News Release

Research sheds light on new strategy to treat infertility

OHSU research advances technique to turn a skin cell into an egg; could help same-sex couples, others have children genetically related to both parents

Peer-Reviewed Publication

Oregon Health & Science University

New research from Oregon Health & Science University describes the science behind a promising technique to treat infertility by turning a skin cell into an egg that is capable of producing viable embryos.

Researchers at OHSU documented in vitro gametogenesis, or IVG, in a mouse model through the preliminary steps of a technique that relies upon transferring the nucleus of a skin cell into a donated egg whose nucleus has been removed. Experimenting in mice, researchers coaxed the skin cell’s nucleus into reducing its chromosomes by half, so that it could then be fertilized by a sperm cell to create a viable embryo.

The study published today in the journal Science Advances.

“The goal is to produce eggs for patients who don’t have their own eggs,” said senior author Shoukhrat Mitalipov, Ph.D., director of the OHSU Center for Embryonic Cell and Gene Therapy.

The technique could be used by women of advanced maternal age or for those who are unable to produce viable eggs due to previous treatment for cancer or other causes. It also raises the possibility of men in same-sex relationships having children who are genetically related to both parents.

Rather than attempting to differentiate induced pluripotent stem cells, or iPSCs, into sperm or egg cells, OHSU researchers are focused on a technique based on somatic cell nuclear transfer, in which a skin cell nucleus is transplanted into a donor egg stripped of its nucleus. In 1996, researchers famously used this technique to clone a sheep in Scotland named Dolly.

In that case, researchers created a clone of one parent.

In contrast, the OHSU study described the result of a technique that resulted in embryos with chromosomes contributed from both parents. The process involves three steps:

  • Researchers transplant the nucleus of a mouse skin cell into a mouse egg that is stripped of its own nucleus.
  • Prompted by cytoplasm — liquid that fills cells — within the donor egg, the implanted skin cell nucleus discards half of its chromosomes. The process is similar to meiosis, when cells divide to produce mature sperm or egg cells. This is the key step, resulting in a haploid egg with a single set of chromosomes.
  • Researchers then fertilize the new egg with sperm, a process called in vitro fertilization. This creates a diploid embryo with two sets of chromosomes — which would ultimately result in healthy offspring with equal genetic contributions from both parents.

OHSU researchers previously demonstrated the proof of concept in a study published in January 2022, but the new study goes further by meticulously sequencing the chromosomes.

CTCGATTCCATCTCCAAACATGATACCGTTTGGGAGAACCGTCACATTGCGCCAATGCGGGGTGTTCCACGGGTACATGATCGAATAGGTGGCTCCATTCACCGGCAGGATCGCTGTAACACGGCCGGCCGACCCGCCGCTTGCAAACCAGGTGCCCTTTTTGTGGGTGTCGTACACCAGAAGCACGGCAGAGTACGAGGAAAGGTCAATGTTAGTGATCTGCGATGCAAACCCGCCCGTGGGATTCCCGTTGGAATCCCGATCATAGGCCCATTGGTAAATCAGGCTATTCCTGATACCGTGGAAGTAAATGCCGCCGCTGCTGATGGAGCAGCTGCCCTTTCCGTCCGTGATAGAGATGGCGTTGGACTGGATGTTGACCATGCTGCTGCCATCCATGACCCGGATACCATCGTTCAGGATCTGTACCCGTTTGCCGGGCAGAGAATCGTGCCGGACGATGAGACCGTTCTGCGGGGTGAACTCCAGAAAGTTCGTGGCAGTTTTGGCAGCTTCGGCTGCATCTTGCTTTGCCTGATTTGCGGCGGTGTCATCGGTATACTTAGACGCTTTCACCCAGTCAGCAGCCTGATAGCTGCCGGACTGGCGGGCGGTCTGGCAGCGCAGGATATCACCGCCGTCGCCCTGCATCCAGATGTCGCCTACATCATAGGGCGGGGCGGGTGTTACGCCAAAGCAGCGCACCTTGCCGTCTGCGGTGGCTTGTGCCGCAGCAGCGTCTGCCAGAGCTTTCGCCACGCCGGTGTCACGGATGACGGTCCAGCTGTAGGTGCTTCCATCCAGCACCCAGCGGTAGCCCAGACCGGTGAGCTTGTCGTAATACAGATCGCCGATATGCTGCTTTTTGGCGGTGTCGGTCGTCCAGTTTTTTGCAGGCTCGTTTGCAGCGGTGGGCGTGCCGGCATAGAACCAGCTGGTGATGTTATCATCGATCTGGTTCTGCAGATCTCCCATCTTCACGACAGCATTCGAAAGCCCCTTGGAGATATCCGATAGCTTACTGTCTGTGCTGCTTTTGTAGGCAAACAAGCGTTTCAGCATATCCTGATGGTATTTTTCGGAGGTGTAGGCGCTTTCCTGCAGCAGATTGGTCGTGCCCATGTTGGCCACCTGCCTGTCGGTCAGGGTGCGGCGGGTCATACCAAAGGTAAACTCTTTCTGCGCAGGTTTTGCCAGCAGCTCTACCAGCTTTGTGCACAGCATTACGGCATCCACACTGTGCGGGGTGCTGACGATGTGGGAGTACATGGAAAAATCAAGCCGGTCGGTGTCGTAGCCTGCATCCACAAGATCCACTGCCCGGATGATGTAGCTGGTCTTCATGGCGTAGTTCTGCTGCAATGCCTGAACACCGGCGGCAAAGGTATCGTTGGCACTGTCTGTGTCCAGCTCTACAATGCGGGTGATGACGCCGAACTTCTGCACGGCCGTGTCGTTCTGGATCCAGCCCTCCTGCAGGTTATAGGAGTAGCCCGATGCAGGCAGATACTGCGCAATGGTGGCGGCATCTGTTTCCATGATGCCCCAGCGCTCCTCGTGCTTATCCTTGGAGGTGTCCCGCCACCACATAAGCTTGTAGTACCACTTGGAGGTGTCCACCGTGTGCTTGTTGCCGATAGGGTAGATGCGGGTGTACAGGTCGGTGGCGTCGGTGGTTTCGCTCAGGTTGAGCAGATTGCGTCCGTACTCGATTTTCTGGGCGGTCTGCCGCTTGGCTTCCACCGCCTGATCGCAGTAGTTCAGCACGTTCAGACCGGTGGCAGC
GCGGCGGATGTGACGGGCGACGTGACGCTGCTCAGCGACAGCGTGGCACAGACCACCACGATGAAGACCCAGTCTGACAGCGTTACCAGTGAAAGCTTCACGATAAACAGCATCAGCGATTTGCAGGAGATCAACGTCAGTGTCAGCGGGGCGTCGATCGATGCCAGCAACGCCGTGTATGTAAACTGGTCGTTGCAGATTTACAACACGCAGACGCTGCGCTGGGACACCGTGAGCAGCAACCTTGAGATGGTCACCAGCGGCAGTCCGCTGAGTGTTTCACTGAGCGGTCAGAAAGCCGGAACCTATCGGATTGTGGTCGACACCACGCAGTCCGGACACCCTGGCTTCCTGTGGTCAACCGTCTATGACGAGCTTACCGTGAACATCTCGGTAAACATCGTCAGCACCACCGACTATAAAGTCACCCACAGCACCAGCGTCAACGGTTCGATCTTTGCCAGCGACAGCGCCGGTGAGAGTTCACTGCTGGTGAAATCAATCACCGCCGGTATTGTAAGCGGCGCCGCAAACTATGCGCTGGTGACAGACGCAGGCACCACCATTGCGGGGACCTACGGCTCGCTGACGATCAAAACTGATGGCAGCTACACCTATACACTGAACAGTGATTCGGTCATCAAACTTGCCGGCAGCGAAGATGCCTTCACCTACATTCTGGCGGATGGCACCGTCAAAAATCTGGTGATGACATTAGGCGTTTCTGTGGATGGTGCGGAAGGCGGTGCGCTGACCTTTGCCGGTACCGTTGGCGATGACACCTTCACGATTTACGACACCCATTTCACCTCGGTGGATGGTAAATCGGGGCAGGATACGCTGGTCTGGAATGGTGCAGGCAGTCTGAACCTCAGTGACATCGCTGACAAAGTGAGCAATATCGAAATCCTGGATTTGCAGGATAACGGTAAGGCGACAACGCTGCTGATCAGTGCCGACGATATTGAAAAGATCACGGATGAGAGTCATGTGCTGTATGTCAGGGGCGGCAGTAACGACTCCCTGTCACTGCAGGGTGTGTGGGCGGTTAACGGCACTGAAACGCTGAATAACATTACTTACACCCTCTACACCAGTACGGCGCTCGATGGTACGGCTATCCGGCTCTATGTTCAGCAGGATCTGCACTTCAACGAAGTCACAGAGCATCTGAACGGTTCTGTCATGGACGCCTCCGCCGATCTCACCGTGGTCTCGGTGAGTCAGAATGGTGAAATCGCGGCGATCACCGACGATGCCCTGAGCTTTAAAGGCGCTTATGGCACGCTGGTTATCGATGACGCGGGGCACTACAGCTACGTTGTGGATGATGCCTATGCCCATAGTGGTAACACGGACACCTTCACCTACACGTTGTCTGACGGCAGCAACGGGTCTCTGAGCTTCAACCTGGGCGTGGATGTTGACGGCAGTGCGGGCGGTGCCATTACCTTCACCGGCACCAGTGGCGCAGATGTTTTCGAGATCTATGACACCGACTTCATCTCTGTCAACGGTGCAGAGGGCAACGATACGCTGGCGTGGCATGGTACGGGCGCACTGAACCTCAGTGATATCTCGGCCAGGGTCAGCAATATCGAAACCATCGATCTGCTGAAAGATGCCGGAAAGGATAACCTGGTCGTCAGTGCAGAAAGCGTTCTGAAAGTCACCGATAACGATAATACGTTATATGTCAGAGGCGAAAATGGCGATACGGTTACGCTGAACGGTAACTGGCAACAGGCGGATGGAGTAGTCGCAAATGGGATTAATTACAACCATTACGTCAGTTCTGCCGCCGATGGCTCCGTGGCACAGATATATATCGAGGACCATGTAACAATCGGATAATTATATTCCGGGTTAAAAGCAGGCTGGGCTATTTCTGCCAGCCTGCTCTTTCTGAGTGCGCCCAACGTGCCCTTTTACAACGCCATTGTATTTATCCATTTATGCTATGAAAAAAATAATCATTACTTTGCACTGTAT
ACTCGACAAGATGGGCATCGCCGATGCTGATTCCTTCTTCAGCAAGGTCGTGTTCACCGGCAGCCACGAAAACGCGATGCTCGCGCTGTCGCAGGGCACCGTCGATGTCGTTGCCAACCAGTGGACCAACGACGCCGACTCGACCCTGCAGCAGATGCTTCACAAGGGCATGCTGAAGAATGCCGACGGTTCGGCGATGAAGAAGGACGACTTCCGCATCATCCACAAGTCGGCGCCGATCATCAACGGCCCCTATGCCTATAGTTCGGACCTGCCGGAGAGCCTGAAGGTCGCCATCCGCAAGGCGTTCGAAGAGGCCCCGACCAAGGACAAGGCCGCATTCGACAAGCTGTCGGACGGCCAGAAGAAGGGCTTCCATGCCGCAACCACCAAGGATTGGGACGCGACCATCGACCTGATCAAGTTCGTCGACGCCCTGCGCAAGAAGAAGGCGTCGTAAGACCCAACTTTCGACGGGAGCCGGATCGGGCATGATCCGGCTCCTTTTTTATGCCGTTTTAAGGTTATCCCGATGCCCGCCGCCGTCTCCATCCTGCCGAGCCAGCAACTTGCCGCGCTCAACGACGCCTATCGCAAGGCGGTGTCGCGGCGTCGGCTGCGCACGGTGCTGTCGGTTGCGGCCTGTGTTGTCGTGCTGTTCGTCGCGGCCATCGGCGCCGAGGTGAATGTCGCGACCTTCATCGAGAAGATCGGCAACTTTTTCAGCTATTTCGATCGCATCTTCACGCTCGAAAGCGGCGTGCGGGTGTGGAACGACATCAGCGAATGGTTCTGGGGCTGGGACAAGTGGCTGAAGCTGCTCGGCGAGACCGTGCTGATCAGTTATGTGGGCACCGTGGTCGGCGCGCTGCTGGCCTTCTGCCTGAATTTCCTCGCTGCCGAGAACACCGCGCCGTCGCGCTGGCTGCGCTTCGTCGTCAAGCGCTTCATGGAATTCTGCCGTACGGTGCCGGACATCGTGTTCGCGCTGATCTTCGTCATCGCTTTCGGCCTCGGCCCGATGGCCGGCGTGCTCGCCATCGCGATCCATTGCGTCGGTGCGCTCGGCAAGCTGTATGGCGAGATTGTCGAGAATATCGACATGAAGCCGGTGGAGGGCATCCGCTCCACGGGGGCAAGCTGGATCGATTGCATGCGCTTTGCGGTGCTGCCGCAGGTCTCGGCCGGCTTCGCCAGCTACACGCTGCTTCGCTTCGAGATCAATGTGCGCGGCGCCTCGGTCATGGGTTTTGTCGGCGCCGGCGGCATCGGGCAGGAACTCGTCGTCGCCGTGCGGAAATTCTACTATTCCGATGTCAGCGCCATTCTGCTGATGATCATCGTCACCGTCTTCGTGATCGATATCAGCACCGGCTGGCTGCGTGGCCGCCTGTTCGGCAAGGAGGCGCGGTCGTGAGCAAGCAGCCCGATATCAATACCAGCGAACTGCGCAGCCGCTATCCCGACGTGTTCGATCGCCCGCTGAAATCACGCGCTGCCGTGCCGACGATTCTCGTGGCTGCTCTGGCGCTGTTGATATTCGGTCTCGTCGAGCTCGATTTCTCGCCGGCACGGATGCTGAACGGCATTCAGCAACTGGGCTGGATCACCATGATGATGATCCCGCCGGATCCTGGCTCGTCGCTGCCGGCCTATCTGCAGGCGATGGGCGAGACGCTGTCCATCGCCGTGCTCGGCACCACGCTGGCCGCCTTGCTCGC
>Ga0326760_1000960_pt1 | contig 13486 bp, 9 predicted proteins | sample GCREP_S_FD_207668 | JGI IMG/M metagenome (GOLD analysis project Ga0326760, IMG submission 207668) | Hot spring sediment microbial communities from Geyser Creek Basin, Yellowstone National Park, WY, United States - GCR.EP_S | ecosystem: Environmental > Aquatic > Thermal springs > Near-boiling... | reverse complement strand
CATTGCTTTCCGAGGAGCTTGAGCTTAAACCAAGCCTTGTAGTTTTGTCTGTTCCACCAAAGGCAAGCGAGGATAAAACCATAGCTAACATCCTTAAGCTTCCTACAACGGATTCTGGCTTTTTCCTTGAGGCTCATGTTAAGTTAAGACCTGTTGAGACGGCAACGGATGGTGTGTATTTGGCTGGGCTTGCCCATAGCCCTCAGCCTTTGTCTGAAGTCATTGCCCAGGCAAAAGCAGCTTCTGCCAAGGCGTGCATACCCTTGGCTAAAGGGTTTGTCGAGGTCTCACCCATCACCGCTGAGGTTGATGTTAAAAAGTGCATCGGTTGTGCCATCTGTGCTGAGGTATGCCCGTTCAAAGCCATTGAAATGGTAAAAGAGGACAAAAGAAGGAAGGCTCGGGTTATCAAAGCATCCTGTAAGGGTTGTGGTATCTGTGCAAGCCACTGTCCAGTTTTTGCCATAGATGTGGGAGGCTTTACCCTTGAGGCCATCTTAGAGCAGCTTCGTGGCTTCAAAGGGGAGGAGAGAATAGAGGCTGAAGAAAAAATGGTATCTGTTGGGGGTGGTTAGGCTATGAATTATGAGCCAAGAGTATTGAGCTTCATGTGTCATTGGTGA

The researchers found that the skin cell’s nucleus segregated its chromosomes each time it was implanted in the donor egg. In rare cases, this happened perfectly, with one from each pair of matching egg and sperm chromosomes.

“This publication basically shows how we achieved haploidy,” Mitalipov said. “In the next phase of this research, we will determine how we enhance that pairing so each chromosome-pair separates correctly.”

Laboratories around the world are involved in a different technique of IVG that involves a time-intensive process of reprogramming skin cells to become iPSCs, and then differentiating them to become egg or sperm cells.

“We’re skipping that whole step of cell reprogramming,” said co-author Paula Amato, M.D., professor of obstetrics and gynecology in the OHSU School of Medicine. “The advantage of our technique is that it avoids the long culture time it takes to reprogram the cell. Over several months, a lot of deleterious genetic and epigenetic changes can happen.”

Although researchers are also studying the technique in human eggs and early embryos, Amato said it will be years before the technique would be ready for clinical use.

“This gives us a lot of insight,” she said. “But there is still a lot of work that needs to be done to understand how these chromosomes pair and how they faithfully divide to actually reproduce what happens in nature.”

The research was supported by Open Philanthropy; the National Institute on Aging of the National Institutes of Health, grant R01AG062459 and Eunice Kennedy Shriver National Institute of Child Health & Human Development of the National Institutes of Health, grant R01HD113562; Shoukhrat Mitalipov, Ph.D., holds an Innovation in Regulatory Science Award from Burroughs Wellcome Fund; and OHSU institutional funding. The content is solely the responsibility of the authors and does not necessarily represent the official views of the NIH.

All research involving animal subjects at OHSU must be reviewed and approved by the university’s Institutional Animal Care and Use Committee. The IACUC’s priority is to ensure the health and safety of animal research subjects. The IACUC also reviews procedures to ensure the health and safety of the people who work with the animals. No live animal work may be conducted at OHSU without IACUC approval.

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